Lovely little bike, innit, said the back street dealer. He went into a story about some old chap bringing in it, saying it wouldn’t start any more. A change of spark plug and coil, it was ready for sale rather than being split into a million pieces. At 350 notes it seemed a steal, even the alloy still shone as if lovingly polished every day.
The Z200 is a small bike but one with nice proportions and a proper motorcycle look. If it had BSA on the tank it would’ve been declared a classic rather than a bag of old nails, as my mate reckoned. That comment was down to the rattling engine, a result of 31000 miles under the tender hands of just one elderly owner. And if you believe that, you’ll believe anything.
The engine was a gem of OHC thumper technology, at least when new. Lacking any kind of balancer system, the 200cc’s were the kind of pure engineering that the Japanese did so well in the sixties. By the time it fell into my hands there were minor rumblings at all revs with a heavy frenzy coming in when flat out at an indicated 85mph (probably 75mph in harsh reality). This wasn’t a speed I’d like to hold for very long because the shining chassis hid the fact that all the suspension damping had a long time ago completely disappeared.
The result, the front end needed a very firm grip to stop the bike leaping out of its lane whilst the back end went into a pogo-stick routine even on the smoothest of roads. Being an optimistic and persistent soul, I actually went back to the breaker to complain. He was so shocked by this effrontery that he threw some shocks and fork springs at me before coming to his senses. After almost taking my nose off when the forks came apart with a bang and almost having an heart attack when I found the upper shock stud on the right-hand side was about to fail due to internal corrosion, I began to think about dumping the bike in the nearest canal. However, a mate with a welding torch fixed up the frame and a bit of brute force had the front forks reassembled.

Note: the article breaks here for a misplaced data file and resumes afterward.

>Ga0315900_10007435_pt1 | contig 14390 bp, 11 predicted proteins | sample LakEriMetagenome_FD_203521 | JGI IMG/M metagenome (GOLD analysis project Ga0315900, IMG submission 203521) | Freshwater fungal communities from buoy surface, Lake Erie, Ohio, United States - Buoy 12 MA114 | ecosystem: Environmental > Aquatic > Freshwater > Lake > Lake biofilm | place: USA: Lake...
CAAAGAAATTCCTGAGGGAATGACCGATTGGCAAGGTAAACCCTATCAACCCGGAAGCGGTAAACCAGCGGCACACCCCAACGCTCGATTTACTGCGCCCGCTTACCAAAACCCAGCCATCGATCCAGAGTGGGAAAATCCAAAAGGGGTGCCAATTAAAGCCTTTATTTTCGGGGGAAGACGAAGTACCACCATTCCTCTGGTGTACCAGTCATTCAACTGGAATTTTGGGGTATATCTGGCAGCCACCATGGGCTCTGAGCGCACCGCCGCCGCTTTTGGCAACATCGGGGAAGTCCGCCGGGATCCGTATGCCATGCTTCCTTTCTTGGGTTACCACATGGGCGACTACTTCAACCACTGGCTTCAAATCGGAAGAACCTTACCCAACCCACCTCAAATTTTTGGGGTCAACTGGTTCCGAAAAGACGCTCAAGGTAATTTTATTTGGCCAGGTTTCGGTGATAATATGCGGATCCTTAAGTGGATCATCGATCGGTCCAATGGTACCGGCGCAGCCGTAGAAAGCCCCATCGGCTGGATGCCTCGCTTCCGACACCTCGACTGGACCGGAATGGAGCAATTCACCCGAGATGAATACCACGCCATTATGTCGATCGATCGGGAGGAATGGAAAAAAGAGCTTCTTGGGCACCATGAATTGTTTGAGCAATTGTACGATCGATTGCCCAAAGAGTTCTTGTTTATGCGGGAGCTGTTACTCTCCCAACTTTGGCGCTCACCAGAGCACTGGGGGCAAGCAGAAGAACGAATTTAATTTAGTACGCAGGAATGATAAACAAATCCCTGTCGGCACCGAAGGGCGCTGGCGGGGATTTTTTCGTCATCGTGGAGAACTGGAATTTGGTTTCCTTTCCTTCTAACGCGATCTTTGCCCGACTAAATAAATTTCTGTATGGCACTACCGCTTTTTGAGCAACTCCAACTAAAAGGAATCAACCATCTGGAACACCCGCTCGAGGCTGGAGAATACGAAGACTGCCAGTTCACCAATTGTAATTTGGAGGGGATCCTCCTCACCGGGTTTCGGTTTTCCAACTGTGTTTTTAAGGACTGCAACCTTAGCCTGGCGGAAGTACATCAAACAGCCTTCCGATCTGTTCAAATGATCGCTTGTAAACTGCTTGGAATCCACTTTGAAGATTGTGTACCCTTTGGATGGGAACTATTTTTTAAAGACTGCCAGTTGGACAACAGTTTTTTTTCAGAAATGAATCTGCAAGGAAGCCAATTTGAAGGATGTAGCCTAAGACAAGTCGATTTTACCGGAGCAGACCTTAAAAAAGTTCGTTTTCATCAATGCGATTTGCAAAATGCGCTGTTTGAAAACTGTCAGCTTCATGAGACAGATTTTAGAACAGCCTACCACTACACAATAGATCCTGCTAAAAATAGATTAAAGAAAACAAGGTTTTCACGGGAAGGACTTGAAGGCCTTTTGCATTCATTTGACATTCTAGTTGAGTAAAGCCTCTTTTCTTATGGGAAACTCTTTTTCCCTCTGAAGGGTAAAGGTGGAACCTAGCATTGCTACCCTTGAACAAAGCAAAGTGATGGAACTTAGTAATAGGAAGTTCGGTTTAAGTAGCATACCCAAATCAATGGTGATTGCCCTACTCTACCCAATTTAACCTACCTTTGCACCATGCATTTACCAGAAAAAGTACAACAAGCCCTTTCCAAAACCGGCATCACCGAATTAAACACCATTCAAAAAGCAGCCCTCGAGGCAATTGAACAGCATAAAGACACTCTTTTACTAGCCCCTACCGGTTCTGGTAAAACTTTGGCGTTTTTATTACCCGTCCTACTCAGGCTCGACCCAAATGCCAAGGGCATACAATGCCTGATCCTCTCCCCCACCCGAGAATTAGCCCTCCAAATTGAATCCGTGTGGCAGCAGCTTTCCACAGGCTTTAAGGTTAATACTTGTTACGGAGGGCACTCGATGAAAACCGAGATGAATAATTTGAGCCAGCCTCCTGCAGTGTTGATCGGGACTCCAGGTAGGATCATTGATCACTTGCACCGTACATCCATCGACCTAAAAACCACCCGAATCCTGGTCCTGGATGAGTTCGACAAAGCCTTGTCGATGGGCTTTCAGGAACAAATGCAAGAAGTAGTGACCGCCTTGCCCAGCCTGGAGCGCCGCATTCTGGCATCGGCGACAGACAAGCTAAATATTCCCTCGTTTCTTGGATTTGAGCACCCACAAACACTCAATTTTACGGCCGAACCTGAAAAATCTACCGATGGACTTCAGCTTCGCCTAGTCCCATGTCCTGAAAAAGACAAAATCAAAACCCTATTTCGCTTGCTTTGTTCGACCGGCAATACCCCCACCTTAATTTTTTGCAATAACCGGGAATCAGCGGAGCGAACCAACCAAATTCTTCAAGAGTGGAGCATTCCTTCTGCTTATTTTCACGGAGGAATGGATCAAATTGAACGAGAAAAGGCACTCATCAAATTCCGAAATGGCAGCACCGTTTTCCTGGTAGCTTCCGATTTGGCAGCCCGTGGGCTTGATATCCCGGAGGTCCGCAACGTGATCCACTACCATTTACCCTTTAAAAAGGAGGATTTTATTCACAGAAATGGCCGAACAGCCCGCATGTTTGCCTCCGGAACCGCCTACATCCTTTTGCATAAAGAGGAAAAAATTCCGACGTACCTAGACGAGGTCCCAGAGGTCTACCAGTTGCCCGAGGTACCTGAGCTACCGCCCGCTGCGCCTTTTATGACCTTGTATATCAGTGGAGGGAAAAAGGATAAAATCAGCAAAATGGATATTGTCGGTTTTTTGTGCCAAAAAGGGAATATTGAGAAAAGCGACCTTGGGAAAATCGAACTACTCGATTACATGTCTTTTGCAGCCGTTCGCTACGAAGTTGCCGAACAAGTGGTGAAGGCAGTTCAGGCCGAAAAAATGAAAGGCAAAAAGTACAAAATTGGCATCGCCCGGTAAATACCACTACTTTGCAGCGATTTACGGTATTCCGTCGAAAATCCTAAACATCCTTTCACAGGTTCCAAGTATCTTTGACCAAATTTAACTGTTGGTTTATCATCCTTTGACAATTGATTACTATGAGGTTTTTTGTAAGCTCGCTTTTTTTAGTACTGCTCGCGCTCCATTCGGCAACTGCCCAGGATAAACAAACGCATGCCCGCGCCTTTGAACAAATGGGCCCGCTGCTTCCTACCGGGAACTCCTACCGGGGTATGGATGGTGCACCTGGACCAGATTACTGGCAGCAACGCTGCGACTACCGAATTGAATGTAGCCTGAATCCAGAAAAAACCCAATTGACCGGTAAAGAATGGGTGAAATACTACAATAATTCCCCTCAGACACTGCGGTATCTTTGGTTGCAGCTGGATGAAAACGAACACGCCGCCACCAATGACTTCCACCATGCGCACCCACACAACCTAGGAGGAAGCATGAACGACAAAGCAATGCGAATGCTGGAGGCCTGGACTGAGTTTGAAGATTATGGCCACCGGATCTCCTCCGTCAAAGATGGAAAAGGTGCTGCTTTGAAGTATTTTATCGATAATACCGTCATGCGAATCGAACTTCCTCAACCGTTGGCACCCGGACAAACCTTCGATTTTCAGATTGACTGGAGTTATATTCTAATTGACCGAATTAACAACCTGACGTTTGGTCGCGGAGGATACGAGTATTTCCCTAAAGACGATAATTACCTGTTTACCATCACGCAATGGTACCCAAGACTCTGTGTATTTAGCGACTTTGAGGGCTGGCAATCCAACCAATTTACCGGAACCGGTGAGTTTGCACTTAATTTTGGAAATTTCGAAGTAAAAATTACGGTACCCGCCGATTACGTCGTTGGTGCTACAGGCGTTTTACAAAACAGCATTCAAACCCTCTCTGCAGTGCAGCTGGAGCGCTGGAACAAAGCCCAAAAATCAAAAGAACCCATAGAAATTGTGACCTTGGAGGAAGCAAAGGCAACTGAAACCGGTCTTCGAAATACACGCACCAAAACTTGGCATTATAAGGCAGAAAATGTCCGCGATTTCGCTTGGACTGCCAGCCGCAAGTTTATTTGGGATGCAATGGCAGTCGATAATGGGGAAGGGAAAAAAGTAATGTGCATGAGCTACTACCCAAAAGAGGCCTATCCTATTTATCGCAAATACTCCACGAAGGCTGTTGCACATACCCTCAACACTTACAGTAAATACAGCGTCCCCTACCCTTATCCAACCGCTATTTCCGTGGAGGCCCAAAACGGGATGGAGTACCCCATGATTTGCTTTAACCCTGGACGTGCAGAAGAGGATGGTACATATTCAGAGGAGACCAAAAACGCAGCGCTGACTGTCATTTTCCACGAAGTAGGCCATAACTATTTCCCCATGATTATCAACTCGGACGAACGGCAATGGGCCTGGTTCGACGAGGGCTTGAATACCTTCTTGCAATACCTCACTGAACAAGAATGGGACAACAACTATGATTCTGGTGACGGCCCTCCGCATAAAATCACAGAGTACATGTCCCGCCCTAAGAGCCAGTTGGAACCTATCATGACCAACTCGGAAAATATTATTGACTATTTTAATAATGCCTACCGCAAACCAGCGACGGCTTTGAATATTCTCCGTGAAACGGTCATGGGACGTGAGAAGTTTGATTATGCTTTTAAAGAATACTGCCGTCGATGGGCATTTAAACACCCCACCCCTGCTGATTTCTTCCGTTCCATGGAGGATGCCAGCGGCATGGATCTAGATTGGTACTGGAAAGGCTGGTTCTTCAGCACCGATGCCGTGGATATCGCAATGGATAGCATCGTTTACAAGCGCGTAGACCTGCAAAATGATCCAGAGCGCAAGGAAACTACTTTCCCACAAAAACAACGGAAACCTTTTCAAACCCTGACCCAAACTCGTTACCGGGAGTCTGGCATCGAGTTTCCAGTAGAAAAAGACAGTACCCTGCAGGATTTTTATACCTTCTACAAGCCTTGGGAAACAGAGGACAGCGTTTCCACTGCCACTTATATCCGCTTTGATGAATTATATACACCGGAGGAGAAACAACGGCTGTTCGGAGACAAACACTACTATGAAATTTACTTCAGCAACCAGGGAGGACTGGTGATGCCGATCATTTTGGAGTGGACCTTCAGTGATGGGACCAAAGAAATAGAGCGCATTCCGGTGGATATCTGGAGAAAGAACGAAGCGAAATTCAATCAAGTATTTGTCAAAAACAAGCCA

Gods knows their source. My 200lb neighbour was instructed to leap up and down on the saddle, with about a millimetre’s worth of suspension travel resulting. Fed with copious supplies of beer and allowed to watch my porno video’s in the garage (you’ve got to find somewhere for a bit of peace and quiet, haven’t you) he spent the day bedding in the suspension by bouncing up and down on the bike. Eventually, a couple of inches of travel were gained and I felt the bike was safe to take out into the world.
A right weird sensation it was too. Added to the engine’s vibration, the stiff suspension allowed every minor road imperfection into my backside, feet and hands. It took a couple of weeks for all this to fade into the background, as it invariably does, and before I really began to enjoy the machine. At least the front end now had an unknown precision, even if the back still weaved around a touch. Further investigation revealed swinging arm bearings that were on the way out – some plastic rubbish that as soon as a little wear gets into them begin to rapidly go down. Figure a life of less than 5000 miles.
Wanting to pop along at 70mph, I decided to whack them out, upgrade them with some phosphor-bronze replacements. That sounds nice and easy but the swinging arm spindle was corroded in and destroyed the swinging arm by the time it popped out! The breaker charged me a reasonable fiver for a replacement and then lost my custom for life by calling me a shirt-lifter! Don’t know why, as he was twice my size I let it go.